High land prices squeeze young farmers
Farm fields in southwest Minnesota are frozen now, but Josh DeGreeff has a vision of a warm spring day. The sun is shining and he's on a tractor, planting his first crop.
"I'd like to be a successful farmer," said DeGreeff, a 25-year-old from the Lake Wilson area of southwest Minnesota.
After working full time for a farm family the last three years, DeGreeff feels he is ready. He has planted crops, driven a semi, tended cattle and harvested in the fall.
Now he wants to get out on his own - and he's let the world know it with ads in local newspapers that say, "Wanted: young experienced farmer looking for farm ground to rent." But so far, DeGreeff has been unable to find a plot he can afford.
High land prices are making it difficult for young farmers, Minnesota Public Radio reports.
In one of the most volatile and expensive land markets in history, they generally don't have the financial resources to compete with established producers or investors. For those seeking a start, just renting a few acres is daunting. But they keep trying.
"Pretty difficult right now," DeGreeff said. "I've had a couple calls and it hasn't really worked out yet. Just a waiting game. Eventually someone will come along that'll work with me, I hope."
DeGreeff is trying to start farming during a land boom, something he has no control over.
Established farmers are after the same land he wants, and they have been offering more money than he has.
"For the most part, I guess just getting outbid, from whatever comes up," he said.
All that bidding has pushed land values up, both sale prices and, as DeGreeff has discovered, rental costs.
University of Minnesota data shows that between 2006 and the first nine months of 2011, average farmland prices statewide increased 38 percent, from $2,560 an acre to $3,533 an acre.
The increase was even sharper for the richest soils, with prices doubling in Cottonwood County in southwest Minnesota. Indeed, prices have increased so rapidly they may be holding down the number of sales.
While there were about 2,600 farmland sales in Minnesota in 2008, by 2011, the number of transactions dropped to less than 1,500.
Steve Taff, an associate professor and extension economist in the Department of Applied Economics at the University of Minnesota, theorizes that the recession reduced the sales of hobby farms and land for housing developments.
Also, the soaring land prices may have seduced some sellers into unrealistic expectations about what their land is worth.
"Folks selling farmland thought, 'Oh, I see the average price keeps going up and up and up. I'm going to sell. I'm going to make a lot of money,'" Taff said. "But they put their land up for sale and there was nobody there who would buy."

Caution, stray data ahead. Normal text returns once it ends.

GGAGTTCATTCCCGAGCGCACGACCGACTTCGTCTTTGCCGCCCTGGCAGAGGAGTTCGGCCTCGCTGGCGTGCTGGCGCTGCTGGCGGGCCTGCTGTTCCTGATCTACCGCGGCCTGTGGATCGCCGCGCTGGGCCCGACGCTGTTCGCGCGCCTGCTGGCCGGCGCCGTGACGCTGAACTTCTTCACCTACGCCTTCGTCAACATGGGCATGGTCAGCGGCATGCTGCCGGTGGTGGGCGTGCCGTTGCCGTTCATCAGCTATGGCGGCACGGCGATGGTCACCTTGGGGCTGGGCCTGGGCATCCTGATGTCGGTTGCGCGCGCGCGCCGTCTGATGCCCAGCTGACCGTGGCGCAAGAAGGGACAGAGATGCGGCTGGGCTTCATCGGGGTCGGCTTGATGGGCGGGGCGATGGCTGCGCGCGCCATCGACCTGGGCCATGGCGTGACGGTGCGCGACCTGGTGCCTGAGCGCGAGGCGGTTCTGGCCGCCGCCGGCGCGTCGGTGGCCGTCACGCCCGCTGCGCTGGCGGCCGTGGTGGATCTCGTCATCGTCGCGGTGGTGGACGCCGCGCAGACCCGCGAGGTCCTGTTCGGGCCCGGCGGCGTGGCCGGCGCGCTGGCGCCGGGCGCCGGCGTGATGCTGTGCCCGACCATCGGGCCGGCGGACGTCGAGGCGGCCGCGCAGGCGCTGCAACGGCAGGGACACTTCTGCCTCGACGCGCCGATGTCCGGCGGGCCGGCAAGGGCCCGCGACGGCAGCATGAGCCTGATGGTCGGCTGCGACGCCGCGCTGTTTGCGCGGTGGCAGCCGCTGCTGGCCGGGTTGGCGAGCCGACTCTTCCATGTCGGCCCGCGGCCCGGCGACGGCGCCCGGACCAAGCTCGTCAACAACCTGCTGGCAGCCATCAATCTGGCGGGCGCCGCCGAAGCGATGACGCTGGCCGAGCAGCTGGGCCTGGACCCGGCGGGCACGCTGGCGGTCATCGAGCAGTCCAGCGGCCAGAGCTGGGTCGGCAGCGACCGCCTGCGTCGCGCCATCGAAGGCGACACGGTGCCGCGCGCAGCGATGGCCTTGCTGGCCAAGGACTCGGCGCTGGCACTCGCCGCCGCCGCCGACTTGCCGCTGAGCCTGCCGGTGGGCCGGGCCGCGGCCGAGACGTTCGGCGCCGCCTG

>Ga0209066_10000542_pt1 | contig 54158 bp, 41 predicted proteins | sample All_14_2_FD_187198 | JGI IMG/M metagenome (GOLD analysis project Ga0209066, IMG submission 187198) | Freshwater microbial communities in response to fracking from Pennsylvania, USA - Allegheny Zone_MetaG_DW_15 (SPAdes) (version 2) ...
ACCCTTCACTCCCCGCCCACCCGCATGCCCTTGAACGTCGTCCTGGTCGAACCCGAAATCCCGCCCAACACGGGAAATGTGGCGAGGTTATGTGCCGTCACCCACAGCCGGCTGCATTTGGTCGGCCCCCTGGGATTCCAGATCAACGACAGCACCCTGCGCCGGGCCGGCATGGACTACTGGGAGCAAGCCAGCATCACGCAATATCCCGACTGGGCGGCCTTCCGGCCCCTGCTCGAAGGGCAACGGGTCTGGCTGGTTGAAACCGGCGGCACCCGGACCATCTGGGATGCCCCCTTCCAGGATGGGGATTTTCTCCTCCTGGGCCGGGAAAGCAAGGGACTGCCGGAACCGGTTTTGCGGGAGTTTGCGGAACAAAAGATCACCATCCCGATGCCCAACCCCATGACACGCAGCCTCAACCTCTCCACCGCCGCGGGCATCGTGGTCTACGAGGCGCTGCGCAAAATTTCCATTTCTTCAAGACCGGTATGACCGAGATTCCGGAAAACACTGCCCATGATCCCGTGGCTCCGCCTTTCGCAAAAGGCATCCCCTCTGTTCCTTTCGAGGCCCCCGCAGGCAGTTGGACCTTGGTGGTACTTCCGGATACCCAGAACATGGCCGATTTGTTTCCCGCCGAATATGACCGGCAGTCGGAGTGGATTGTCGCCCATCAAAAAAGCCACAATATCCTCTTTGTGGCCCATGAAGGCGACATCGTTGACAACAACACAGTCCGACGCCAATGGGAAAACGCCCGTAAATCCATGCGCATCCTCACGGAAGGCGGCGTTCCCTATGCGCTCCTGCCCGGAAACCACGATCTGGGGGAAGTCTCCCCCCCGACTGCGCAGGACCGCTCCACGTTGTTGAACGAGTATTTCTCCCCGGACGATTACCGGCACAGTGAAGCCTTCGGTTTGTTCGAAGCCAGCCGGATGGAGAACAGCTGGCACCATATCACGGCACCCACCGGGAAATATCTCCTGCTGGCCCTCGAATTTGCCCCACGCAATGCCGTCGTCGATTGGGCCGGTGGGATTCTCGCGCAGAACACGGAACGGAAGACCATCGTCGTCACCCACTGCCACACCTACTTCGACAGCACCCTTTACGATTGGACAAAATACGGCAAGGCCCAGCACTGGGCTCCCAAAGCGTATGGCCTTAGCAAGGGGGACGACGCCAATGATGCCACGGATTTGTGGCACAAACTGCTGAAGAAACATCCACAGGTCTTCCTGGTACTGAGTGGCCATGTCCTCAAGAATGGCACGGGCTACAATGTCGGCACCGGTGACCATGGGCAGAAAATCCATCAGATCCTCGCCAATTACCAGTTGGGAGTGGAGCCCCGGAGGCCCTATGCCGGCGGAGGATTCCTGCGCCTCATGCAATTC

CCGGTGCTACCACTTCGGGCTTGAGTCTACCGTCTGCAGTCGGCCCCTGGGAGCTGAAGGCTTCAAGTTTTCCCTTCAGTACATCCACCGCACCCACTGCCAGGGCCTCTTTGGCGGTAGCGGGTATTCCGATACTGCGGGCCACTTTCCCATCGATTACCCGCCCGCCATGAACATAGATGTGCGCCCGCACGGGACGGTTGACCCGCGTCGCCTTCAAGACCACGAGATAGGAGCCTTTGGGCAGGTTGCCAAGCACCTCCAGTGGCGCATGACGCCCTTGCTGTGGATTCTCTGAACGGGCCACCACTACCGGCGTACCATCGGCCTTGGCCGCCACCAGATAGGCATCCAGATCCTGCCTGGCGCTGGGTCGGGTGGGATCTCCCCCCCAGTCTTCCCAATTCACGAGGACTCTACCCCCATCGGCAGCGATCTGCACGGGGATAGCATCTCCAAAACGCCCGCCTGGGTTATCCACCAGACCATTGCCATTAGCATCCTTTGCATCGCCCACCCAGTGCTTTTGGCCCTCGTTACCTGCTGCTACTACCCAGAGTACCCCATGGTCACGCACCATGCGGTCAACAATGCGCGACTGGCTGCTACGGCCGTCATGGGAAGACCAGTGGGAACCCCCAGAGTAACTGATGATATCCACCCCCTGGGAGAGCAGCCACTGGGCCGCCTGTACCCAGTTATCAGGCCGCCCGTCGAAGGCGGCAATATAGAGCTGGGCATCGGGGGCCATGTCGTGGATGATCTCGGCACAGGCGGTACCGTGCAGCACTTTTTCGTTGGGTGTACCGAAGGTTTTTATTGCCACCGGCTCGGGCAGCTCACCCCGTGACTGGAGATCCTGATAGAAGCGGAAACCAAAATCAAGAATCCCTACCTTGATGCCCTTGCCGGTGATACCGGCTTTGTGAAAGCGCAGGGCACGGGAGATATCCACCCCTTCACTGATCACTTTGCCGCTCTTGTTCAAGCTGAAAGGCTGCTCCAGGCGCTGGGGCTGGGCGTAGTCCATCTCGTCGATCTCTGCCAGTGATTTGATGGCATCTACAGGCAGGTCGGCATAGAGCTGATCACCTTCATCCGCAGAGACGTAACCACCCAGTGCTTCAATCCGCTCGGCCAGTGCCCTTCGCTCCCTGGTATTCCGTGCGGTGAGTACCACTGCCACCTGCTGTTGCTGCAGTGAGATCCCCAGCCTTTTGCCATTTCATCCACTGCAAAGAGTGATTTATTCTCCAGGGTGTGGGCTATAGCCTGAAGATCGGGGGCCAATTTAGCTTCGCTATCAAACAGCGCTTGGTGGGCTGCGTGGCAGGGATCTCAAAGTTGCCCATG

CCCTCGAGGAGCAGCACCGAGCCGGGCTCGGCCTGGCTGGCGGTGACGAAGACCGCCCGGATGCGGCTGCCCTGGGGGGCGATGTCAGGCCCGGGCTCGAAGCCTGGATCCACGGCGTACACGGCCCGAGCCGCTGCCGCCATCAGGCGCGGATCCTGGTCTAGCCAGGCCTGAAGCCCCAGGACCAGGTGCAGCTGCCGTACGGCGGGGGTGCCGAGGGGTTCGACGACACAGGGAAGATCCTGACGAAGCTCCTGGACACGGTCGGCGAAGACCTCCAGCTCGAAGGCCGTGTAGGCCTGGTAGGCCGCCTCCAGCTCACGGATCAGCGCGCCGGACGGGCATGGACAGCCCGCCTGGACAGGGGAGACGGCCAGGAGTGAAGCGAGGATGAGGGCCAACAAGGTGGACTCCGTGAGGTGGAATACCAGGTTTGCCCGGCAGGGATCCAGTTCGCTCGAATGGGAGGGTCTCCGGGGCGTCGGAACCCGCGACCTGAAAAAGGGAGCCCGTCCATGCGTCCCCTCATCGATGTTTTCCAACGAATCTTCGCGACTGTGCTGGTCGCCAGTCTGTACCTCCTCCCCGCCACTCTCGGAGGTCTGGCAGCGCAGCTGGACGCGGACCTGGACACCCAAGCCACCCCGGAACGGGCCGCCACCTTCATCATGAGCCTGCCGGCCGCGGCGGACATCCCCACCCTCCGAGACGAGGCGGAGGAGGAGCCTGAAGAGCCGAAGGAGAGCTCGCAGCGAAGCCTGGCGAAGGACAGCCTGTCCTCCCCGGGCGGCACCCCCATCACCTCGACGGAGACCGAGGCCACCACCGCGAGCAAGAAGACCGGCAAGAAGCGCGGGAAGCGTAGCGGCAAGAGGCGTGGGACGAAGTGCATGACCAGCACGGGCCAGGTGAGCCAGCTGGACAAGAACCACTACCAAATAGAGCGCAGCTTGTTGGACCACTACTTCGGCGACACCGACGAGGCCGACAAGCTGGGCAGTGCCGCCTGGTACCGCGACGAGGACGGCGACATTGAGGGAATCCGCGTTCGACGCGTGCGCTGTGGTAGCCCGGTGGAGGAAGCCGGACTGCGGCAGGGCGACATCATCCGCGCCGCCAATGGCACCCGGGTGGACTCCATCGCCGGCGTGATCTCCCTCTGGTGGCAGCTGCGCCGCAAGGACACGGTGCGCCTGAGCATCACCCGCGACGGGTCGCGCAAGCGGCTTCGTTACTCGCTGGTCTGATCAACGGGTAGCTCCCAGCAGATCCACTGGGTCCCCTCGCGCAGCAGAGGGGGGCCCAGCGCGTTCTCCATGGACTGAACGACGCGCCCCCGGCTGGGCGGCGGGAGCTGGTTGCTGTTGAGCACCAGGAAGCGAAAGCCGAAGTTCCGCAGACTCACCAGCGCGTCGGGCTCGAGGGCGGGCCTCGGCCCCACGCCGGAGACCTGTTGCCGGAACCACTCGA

One thing that most economists agree on, though, is that good harvests and high grain prices have fueled the land price spike.
Joe Mahon, an economic analyst at the Federal Reserve Bank, said those higher prices are also increasing the cost of renting land. He said his survey of bankers last fall showed Minnesota farmland rental prices had risen about 17 percent compared with a year earlier, to about $260 an acre. Prime land was much higher.
"One lender mentioned in his comments that he was hearing reports of land being rented for $500 an acre," Mahon said. "So (it's) nearly twice the average in some parts of the state."
Add to that another $400 or so an acre in seed, fertilizer and other costs, and it's more than many young farmers can afford.
Some help is available. Brian Berseth, vice president of portfolio management and appraisal services for AgStar Financial Services, said that a variety of guaranteed state and federal loan programs are available to young farmers. If the farmer defaults on a guaranteed loan, the government covers much of the lender's loss.
But beyond financing, Berseth said there is one other crucial bit of help young farmers need: "Seeking out mentors that have been successful in the past, and trying to learn from those individuals, can be very helpful to young and beginning farmers."
Berseth said a mentor can often provide guidance, but also machinery or even land for a new farmer. Typically, it is a family member and most often a parent. But it can be someone else, like an employer.
DeGreeff said he is lucky to have mentors, from the farm family that hired him.
"I'm glad to be here with them," he said. "They're some of the hardest working people I know."
The family has agreed to let DeGreeff use their equipment to plant and harvest a crop. But first, he has to find some land.